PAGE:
Also, buying a .40 caliber pistol would require me to have to stock a third caliber and two additional loads, a practice FMJ load, and a defensive load, which would complicate my logistics, nothing as annoying as driving forty five minutes to the range to find you've brought the wrong ammunition. It hasn't happened to me, but I've had it happen to friends who complicate their supply lines with a million different calibers, it's a lot easier to accidentally grab a box of .45 GAP instead of .45 ACP when it's mixed in with five different calibers than to accidentally grab the 9mm when you meant to grab the .45 ACP.

I'm also a spare parts whore. When people ask me how many guns of a particular type I have, the answer is typically "x and a half?..." because I always have spare parts on hand, and probably enough to put together another functional weapon without even knowing it, so I'm very very cautious about moving to any different platform because of the outlay to have spare parts on hand, and having to add another maintenance schedule.

im opposite. although maybe i should buy some spares. but i have alot of different handguns to choose from so if one goes TU, theres another. i aslo have several in the same caliber/mfg. just an FYI, ive been shooting/buying guns since the late 70s and ive only had a handful of breakages. so from my experience, it wasnt a big deal. at the time it was, but it wasnt something that sending it back to the OEM or Cert repair center couldnt fix.

Finally, I'm reluctant to get attached to anything with a different manual of arms than my primary platforms, which at this point is either factory DA/SA Beretta or SAO 1911. I know both systems intimately, can do maintenance on them, and have little confusion switching between the two, even with the opposed safeties, and even then I very much dislike the fact that if I fire a string with the 1911 first, I very occaisionally fail to let the Beretta trigger off far enough after a shot to allow it to reset.

if you feel comfortable in this stick with it. i chose to know/try/buy as many different platforms as i could after i invited a local LEO to shoot. when the LEO asked were the safety was on my revolver, i chose right there to learn/try/buy/shoot as many different platforms as possible.

By now, it should be obvious where I got my introduction to "gun culture," and where my mentality for it comes from, again, I'm not claiming my way is the only way, or even the best way, it's my way, and even then, it's really not, it's the way I've been taught by an organization that hasn't always made the best decisions, but it makes sense for me and for my resources.

So, I ask, does anyone else have a similar philosophy when it comes to their purchases? Or am I an oddball here, and I should go out and buy about twelve more varieties of guns in thirteen more calibers? Anyone that has an opposite philosophy, and lots of variety care to offer insight on their mindset, and why they like the variety? Tools in the toolbox, I just like it that way, ect.?

do what you want. i follow/buy what i like not what others tell me to. i will LISTEN/READ about possible issues/flaws with future purchases, but will take them with a grain of salt. here is what i buy/collect in terms of calibers. 22LR, 9mm, 357mag, 10mm, 44mag, 45acp/LC, 223, 30m1, 7.62x39, 30/30,308, 30-06 i may or maynot have a gun in those calibers,but iirc, i do. i like the variety to learn what each gun has in terms of features and such and how they differ. i like some of the odd units too, but they have to be in the calibers i have. some odd/unique are. Daewoo DP51, Spectre, CZ99 and Cougars.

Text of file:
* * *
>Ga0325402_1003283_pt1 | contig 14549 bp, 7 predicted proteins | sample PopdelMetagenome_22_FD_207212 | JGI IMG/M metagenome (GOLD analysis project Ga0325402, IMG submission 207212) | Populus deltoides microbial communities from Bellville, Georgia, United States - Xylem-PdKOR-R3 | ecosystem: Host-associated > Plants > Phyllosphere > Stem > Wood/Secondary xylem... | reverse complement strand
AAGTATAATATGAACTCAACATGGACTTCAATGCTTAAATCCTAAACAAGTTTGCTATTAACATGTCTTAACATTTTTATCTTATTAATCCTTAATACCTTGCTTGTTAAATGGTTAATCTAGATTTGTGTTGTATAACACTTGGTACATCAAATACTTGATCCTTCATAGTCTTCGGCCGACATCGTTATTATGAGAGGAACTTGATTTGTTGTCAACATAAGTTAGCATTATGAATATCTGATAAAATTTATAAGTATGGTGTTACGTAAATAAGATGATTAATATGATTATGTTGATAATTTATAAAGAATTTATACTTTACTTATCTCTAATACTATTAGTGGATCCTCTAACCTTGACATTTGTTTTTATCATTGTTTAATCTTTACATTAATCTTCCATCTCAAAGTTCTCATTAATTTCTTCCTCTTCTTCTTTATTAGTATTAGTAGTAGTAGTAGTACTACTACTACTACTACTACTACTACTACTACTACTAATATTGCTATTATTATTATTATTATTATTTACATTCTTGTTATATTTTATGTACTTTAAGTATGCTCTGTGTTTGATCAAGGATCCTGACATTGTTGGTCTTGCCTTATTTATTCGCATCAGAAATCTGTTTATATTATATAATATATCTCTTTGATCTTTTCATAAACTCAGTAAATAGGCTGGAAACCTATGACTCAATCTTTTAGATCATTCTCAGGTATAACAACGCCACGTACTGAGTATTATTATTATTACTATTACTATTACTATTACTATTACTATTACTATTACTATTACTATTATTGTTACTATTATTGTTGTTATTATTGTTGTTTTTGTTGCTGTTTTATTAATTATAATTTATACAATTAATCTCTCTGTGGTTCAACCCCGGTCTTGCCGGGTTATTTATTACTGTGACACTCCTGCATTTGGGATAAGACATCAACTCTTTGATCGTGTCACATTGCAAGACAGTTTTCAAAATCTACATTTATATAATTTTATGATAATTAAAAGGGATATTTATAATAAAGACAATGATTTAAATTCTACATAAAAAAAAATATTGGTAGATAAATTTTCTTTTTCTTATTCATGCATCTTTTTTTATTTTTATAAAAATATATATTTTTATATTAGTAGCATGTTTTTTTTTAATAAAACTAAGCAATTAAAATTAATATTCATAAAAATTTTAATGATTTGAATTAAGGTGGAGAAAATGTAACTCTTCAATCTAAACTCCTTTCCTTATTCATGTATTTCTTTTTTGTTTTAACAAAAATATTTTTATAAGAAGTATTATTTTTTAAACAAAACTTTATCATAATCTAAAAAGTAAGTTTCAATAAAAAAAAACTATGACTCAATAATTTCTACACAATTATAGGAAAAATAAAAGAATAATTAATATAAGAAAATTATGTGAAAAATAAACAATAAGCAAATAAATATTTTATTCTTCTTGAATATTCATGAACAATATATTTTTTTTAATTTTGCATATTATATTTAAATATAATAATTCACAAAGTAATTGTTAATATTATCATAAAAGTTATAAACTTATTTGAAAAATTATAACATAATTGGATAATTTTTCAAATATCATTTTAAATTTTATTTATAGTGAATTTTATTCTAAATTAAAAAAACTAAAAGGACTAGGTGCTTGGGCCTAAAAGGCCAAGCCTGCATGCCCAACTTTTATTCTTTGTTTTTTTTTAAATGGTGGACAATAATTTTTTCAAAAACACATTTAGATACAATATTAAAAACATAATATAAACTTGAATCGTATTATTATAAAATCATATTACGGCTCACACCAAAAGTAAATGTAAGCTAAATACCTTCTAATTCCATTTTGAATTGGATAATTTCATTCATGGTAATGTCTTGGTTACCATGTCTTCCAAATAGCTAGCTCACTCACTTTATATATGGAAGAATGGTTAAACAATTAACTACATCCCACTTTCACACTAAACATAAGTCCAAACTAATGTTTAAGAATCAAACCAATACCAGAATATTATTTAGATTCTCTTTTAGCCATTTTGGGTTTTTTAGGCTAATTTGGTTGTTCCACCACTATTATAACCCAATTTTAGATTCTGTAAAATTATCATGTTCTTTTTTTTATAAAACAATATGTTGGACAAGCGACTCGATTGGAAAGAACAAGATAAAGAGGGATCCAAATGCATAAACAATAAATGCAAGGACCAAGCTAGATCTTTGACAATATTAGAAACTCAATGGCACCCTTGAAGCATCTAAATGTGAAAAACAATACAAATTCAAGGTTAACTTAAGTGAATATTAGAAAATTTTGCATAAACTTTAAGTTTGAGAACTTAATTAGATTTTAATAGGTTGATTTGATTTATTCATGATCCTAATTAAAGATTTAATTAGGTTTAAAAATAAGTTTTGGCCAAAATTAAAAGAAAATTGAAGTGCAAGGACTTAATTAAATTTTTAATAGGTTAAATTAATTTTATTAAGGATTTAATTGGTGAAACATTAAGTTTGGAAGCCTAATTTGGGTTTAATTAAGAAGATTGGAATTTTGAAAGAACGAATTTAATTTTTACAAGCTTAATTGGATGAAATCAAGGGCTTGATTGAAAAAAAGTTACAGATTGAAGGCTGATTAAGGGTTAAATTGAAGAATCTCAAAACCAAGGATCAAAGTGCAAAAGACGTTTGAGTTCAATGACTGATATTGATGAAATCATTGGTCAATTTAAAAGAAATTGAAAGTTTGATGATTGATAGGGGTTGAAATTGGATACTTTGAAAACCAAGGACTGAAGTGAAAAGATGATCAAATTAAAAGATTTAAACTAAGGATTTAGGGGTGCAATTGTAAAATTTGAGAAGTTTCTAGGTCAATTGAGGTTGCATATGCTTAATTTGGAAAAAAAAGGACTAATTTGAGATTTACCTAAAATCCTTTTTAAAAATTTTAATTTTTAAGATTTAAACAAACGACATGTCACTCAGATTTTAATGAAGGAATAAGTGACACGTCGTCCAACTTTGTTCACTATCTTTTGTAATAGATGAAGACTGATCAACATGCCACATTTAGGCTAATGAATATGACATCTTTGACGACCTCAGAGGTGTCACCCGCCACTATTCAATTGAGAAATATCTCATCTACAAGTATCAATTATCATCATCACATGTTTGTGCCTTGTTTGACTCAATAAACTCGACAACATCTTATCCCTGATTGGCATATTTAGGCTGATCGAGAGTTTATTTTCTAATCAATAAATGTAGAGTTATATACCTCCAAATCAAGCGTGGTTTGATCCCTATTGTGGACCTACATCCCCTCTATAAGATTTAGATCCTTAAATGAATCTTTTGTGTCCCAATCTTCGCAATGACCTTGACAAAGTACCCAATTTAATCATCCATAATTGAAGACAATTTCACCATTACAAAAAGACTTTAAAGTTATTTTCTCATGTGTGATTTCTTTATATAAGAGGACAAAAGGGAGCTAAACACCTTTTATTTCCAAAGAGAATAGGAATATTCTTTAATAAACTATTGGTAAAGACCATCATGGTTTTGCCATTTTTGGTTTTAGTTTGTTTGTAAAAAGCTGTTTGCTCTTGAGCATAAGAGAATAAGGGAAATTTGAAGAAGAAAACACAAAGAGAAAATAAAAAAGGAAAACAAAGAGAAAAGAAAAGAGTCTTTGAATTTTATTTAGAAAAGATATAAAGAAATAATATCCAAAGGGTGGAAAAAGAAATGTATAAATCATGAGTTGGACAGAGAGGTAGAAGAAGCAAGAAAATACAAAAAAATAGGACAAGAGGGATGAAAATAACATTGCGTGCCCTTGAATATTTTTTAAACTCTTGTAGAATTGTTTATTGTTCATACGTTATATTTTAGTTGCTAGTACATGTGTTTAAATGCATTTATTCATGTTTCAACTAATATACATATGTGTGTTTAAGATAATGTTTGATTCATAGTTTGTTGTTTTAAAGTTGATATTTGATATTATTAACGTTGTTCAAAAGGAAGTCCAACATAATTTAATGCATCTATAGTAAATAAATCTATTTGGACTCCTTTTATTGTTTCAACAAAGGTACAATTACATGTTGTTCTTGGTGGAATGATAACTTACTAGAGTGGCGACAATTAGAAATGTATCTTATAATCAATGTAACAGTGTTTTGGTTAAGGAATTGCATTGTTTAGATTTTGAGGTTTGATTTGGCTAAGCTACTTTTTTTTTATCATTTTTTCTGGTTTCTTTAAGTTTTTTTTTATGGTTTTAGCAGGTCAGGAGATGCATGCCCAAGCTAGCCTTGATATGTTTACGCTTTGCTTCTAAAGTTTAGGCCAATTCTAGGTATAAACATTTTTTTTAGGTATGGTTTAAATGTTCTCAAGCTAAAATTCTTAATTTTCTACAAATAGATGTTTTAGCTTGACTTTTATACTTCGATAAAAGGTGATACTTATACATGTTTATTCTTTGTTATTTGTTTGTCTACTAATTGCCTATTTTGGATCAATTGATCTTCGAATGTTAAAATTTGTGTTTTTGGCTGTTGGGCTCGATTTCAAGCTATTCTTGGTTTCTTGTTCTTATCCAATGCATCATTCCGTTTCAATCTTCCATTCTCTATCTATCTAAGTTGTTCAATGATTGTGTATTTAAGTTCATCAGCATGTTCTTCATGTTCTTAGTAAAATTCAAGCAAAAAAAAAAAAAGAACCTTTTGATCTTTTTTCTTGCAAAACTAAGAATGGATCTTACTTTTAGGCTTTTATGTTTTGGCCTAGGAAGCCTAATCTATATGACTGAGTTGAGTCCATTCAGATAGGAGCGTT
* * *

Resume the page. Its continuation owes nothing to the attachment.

Anyways, I'm done rambling for now, oh, and an SGS compensator on an M9... is technically "user level maintenance."

~Augee


Link Posted: 9/15/2009 10:00:51 AM EST
If it works for you, keep at it.

The fundamentals of pistol shooting don't change, so the more you practice them the better you'll get, provided the platform is no limitation.

There was a time when I wanted one of everything. Then I found I struggled with trying to use, for instance, DA/SA guns, I found that Glocks weren't built with my hand in mind, etc.

Now I still have a diverse collection, but different things are there because they fit a specific role, and not simply for diversity's sake.
Link Posted: 9/15/2009 11:33:55 AM EST
[Last Edit: 9/15/2009 11:34:14 AM EST by Augee]
Thanks for the responses so far guys, BTW, who's the one who thinks pie is for commies?

I'm not trying to change my way of doing things, or trying to get approval, I will most likely continue on doing things the same ol' way.

I'm just curious about *you* and what your pistol buying/caliber stocking philosophies are, I guess the "do I need a Hi Power" thread got me thinking about, because while I would love to have a Hi Power, it's not one of *my* supported platforms, so I would probably pass, unless, you know, someone were to offer one to me for $100 or something, if they did that, I'd probably even buy a Glock !

We're all enthusiasts here (or at least I *think* that's a reasonable assumption), but we don't all need to think alike to share interests, so I'm just wondering what thought processes everyone goes through when stocking their collections?

Do you want logistical simplicity and training continuity? Do you collect "representative firearms" of different types? Is there a theme to your collection? Do you like guns and want to buy anything that strikes your fancy? As I've said, for now, I vote for the first, but it's not the only way, and it's not the right way, it's just my way. What's yours?

~Augee
Link Posted: 9/15/2009 12:11:21 PM EST
[Last Edit: 9/15/2009 12:12:31 PM EST by mercdank]
now that i am young i am going to stick to just one pistol and one caliber, but once i get a full time job and start making money i will probably buy a lot. my dad did the same thing only with surfboards. he had only one until he started to make money, now he has a room in Peru with about 50 surfboards, all different.